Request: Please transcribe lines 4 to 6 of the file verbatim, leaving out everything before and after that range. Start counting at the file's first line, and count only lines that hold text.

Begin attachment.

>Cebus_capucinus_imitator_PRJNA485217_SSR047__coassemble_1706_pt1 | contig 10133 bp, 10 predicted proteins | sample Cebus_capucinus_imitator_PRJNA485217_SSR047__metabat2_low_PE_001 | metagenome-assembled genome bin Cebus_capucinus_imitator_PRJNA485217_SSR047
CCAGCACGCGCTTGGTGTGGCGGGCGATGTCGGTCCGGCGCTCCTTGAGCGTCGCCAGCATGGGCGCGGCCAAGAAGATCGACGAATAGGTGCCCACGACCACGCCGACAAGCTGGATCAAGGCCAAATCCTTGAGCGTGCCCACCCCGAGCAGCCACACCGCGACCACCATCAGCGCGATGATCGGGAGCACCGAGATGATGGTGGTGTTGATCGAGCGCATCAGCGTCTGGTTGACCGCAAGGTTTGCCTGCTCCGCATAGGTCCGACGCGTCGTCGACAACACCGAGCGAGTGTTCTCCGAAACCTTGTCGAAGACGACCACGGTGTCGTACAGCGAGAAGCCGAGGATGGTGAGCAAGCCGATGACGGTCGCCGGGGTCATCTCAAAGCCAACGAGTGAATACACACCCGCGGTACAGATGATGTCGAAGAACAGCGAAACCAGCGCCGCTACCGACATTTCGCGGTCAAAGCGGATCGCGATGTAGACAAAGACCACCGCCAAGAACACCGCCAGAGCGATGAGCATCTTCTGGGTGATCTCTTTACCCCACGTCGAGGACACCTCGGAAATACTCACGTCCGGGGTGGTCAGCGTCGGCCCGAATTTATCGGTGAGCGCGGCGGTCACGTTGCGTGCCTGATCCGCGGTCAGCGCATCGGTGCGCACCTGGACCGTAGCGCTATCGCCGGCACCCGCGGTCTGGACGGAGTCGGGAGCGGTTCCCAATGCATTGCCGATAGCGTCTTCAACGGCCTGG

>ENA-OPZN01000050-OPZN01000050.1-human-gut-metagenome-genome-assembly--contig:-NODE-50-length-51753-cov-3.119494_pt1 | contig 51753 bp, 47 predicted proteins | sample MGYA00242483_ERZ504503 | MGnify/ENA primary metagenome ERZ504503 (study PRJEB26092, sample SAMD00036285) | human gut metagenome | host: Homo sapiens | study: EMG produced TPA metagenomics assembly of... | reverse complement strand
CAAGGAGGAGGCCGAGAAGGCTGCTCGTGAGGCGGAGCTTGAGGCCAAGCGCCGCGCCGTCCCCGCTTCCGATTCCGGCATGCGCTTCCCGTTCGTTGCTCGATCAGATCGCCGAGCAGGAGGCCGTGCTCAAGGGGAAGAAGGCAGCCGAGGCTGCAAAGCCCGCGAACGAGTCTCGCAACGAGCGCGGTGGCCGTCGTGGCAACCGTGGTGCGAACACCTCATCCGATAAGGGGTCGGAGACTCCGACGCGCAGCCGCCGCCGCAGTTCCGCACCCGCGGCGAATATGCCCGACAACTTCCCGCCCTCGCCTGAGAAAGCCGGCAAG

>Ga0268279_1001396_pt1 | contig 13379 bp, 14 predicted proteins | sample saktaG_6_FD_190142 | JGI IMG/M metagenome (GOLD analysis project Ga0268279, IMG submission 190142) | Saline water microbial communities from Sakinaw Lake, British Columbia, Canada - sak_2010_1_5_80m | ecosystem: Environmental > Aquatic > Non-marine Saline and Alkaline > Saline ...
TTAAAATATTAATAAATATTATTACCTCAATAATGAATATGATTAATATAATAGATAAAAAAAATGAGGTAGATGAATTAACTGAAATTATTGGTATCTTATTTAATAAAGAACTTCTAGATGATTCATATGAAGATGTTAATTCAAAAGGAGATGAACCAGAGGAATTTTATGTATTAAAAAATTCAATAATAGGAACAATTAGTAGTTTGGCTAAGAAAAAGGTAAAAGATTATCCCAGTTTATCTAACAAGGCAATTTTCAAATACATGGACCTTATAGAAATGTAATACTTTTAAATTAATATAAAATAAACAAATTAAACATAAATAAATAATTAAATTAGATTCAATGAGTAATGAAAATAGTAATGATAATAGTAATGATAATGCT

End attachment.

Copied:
CAAGGAGGAGGCCGAGAAGGCTGCTCGTGAGGCGGAGCTTGAGGCCAAGCGCCGCGCCGTCCCCGCTTCCGATTCCGGCATGCGCTTCCCGTTCGTTGCTCGATCAGATCGCCGAGCAGGAGGCCGTGCTCAAGGGGAAGAAGGCAGCCGAGGCTGCAAAGCCCGCGAACGAGTCTCGCAACGAGCGCGGTGGCCGTCGTGGCAACCGTGGTGCGAACACCTCATCCGATAAGGGGTCGGAGACTCCGACGCGCAGCCGCCGCCGCAGTTCCGCACCCGCGGCGAATATGCCCGACAACTTCCCGCCCTCGCCTGAGAAAGCCGGCAAG

>Ga0268279_1001396_pt1 | contig 13379 bp, 14 predicted proteins | sample saktaG_6_FD_190142 | JGI IMG/M metagenome (GOLD analysis project Ga0268279, IMG submission 190142) | Saline water microbial communities from Sakinaw Lake, British Columbia, Canada - sak_2010_1_5_80m | ecosystem: Environmental > Aquatic > Non-marine Saline and Alkaline > Saline ...
TTAAAATATTAATAAATATTATTACCTCAATAATGAATATGATTAATATAATAGATAAAAAAAATGAGGTAGATGAATTAACTGAAATTATTGGTATCTTATTTAATAAAGAACTTCTAGATGATTCATATGAAGATGTTAATTCAAAAGGAGATGAACCAGAGGAATTTTATGTATTAAAAAATTCAATAATAGGAACAATTAGTAGTTTGGCTAAGAAAAAGGTAAAAGATTATCCCAGTTTATCTAACAAGGCAATTTTCAAATACATGGACCTTATAGAAATGTAATACTTTTAAATTAATATAAAATAAACAAATTAAACATAAATAAATAATTAAATTAGATTCAATGAGTAATGAAAATAGTAATGATAATAGTAATGATAATGCT